Food and drinks are made up of a range of nutrients that you use for energy, growth and maintaining healthy tissues. Good nutrition helps you to function well physically and mentally.
Healthy eating is a choice – your choice. Before you can fully explore that choice, it helps to have a bit of an understanding about what food actually is and what it delivers to your body.
Nutrition is the study of nutrients and the way we process them. Nutrients fall into two main categories:
- macronutrients, which we need in relatively large amounts
- micronutrients, which are mostly needed in small amounts.
Macronutrients make up the bulk of our diet and are mainly involved in the supply of energy, but are also responsible for other activities.
- proteins (including essential amino acids)
- fats, or lipids (including essential fatty acids)
Micronutrients are substances we must get in small quantities from our diet, either because we can’t make them for ourselves or because we can't make them as fast as we need them. They are not used as energy sources, but are necessary to process energy so our cells can use it.
- vitamins, which are organic compounds (made from carbon)
- minerals which are inorganic (not made from carbon).
What are essential nutrients?
Nutrients that the body can make itself, although they may also come from the diet, are considered non-essential. An essential nutrient, however, is one that we can’t make for ourselves in sufficient quantities to meet our needs, so must be obtained from food.
These nutrients include:
- most vitamins
- some amino acids (from which proteins are made)
- some fatty acids.
Because we can’t make these, we must regularly choose foods that supply them.
Our bodies require a balanced intake of essential, micro- and macro- nutrients to function properly.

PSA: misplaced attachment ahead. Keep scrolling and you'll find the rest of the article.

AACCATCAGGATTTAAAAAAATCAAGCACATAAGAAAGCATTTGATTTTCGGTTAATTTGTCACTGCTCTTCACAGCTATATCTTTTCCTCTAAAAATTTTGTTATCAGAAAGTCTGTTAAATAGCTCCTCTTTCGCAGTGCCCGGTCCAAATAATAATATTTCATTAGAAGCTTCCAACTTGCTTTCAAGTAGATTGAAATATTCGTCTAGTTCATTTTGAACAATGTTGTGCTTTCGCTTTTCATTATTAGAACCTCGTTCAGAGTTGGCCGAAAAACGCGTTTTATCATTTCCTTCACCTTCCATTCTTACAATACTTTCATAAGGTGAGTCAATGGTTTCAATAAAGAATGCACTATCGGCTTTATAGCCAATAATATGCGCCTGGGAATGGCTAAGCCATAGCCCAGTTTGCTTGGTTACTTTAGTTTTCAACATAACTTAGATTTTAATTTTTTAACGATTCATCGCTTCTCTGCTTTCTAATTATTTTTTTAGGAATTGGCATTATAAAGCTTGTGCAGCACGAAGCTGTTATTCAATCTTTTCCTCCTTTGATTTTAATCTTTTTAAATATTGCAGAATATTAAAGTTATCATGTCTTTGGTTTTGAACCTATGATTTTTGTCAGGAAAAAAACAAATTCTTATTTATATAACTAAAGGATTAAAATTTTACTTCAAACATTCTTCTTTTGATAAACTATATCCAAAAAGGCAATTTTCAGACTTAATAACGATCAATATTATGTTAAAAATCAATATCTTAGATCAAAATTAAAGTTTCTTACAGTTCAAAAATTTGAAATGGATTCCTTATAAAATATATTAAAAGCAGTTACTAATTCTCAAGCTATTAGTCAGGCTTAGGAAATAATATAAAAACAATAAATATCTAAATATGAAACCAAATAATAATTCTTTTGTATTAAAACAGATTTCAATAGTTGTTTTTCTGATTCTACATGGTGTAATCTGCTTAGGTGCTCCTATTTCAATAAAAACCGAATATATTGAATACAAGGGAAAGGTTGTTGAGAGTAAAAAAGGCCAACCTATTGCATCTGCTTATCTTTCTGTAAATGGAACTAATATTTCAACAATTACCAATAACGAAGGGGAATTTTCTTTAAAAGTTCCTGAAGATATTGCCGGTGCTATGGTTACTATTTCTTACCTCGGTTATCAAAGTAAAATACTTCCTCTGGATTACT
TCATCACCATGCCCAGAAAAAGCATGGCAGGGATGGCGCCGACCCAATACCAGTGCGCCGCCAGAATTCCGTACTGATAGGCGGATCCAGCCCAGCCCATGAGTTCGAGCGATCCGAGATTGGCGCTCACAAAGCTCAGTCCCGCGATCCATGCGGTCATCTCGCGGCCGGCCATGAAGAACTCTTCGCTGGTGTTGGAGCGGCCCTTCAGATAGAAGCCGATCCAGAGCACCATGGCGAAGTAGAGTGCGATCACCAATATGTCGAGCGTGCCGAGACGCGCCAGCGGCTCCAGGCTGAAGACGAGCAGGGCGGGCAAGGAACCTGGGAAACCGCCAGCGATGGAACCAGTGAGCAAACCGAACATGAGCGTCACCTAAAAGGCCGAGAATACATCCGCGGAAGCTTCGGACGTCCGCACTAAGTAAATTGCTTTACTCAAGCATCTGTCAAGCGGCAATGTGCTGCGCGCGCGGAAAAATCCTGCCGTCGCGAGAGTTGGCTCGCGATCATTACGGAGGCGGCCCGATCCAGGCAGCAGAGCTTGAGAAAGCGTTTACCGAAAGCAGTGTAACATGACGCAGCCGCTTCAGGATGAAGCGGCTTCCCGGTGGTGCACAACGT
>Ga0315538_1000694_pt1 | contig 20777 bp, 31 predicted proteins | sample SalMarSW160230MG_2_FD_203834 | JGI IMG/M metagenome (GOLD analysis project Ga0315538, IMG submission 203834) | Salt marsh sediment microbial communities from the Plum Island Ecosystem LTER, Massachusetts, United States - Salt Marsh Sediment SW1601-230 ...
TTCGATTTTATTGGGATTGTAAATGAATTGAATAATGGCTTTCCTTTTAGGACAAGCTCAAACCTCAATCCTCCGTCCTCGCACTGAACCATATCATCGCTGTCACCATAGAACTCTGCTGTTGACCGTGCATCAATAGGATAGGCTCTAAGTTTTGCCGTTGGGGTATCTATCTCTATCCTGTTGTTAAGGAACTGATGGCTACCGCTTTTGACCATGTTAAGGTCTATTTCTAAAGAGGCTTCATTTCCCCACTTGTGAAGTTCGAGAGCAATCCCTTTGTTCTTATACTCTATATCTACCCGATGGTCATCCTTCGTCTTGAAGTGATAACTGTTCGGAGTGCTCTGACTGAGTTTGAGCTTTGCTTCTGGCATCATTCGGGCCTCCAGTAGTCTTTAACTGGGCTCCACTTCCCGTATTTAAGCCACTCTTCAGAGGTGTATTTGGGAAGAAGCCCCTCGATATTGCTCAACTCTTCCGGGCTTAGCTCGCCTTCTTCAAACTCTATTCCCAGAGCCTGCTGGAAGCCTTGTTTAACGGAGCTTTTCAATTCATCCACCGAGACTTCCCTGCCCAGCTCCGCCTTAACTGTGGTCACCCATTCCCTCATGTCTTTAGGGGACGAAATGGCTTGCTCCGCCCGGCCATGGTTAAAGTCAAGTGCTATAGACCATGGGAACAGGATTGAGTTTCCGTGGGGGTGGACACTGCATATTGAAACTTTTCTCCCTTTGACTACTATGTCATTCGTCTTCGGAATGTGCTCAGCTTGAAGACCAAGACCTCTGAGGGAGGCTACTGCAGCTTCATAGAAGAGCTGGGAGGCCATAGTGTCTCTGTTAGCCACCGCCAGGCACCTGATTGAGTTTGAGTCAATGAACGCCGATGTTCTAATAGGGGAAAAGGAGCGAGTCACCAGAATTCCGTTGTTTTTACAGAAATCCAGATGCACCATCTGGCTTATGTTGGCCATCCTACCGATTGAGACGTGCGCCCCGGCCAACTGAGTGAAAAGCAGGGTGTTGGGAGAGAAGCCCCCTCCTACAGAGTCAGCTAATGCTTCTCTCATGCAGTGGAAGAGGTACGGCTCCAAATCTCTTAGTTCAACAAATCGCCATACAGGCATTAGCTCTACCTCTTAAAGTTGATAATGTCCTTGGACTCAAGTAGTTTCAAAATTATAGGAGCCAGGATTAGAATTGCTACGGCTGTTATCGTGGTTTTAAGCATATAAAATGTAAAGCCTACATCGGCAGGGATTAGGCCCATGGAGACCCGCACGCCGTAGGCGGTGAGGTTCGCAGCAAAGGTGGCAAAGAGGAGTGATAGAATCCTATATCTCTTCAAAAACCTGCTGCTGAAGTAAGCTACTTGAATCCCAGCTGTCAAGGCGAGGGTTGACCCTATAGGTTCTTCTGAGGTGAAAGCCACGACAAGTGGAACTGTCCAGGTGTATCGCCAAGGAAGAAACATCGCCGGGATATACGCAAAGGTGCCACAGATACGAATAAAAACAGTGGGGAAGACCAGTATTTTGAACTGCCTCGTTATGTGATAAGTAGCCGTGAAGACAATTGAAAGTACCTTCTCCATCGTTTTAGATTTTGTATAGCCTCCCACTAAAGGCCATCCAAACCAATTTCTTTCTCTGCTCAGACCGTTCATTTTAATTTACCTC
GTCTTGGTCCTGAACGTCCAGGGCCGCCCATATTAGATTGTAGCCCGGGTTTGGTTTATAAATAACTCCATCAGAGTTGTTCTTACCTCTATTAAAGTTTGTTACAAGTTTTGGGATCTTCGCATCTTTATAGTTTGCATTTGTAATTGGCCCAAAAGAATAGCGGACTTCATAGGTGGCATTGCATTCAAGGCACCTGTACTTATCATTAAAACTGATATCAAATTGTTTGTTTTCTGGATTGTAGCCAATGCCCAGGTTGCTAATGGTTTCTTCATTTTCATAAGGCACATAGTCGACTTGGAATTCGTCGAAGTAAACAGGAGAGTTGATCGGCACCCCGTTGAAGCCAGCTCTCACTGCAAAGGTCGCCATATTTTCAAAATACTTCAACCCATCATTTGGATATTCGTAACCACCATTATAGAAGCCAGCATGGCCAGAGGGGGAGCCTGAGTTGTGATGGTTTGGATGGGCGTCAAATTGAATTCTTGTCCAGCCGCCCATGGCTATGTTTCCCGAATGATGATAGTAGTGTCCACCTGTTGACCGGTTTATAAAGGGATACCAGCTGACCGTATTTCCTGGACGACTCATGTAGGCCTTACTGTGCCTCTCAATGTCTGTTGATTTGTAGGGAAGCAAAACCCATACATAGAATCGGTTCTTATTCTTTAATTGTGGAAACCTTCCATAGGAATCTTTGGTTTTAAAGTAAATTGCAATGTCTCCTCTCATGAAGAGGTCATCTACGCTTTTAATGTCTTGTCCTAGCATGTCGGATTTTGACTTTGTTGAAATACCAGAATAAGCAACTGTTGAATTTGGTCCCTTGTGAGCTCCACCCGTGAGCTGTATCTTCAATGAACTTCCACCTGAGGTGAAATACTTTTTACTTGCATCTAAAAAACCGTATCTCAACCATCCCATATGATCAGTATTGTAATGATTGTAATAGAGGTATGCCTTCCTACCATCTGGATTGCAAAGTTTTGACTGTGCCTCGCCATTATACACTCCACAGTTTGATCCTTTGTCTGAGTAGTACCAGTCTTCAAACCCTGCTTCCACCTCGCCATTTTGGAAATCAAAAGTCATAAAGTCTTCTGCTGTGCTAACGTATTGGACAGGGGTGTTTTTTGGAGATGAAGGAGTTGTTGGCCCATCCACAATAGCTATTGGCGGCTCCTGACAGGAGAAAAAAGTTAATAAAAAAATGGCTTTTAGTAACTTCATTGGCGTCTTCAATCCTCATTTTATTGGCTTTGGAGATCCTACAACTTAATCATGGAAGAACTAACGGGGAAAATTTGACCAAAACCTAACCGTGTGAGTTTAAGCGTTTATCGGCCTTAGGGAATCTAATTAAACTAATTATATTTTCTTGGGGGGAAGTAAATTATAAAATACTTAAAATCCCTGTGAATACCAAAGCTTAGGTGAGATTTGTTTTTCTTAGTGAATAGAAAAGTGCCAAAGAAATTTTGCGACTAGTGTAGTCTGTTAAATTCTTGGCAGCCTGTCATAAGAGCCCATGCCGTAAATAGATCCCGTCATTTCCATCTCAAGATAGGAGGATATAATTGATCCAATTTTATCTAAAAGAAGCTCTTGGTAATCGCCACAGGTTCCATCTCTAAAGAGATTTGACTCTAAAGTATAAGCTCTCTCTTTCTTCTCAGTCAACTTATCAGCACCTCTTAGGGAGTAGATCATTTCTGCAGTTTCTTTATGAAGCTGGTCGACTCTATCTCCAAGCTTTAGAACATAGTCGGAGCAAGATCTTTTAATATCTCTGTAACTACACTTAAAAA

- Not having the right essential nutrients in our diet can result in various deficiency diseases or other disorders.
- Eating more macronutrients than you need can lead to obesity and related disorders.
- Excess intake of micronutrients can be toxic, sometimes even fatal.
- The balance of various types of nutrients, such as how much unsaturated versus saturated fat is consumed, can influence the development of disorders.
Some people choose to take supplements to increase their vitamin and mineral levels – and in some circumstances this may be sensible.
Studies looking into the value of supplementation are ongoing, and theories about the worth of supplements come and go. There are some studies that suggest taking too many supplements may be harmful.
We need energy for everything we do, including digesting our food, keeping our body tissues working so we can do things like use our muscles, control our temperature, grow and make new tissues. Energy is released from carbohydrates, proteins, fats and, to a lesser extent, alcohol, by a process called oxidation.
The unit of energy is the kilojoule (kJ):
- fats yield 37.7 kJ/g
- proteins 29.3 kJ/g
- carbohydrates 16.7kJ/g
- alcohol yields 29.3 kJ/g.
Our personal energy requirements vary with age, gender, body size and activity – so there are different recommendations of how much energy is needed every day for each age and gender group:
|Men||Inactive kJ||Moderate activity kJ|
|Women||Inactive kJ||Moderate activity kJ|
(Source: NRV NZ and Australia, 2006)
Nutrient reference values for New Zealand and Australia Ministry of Health, NZ, 2006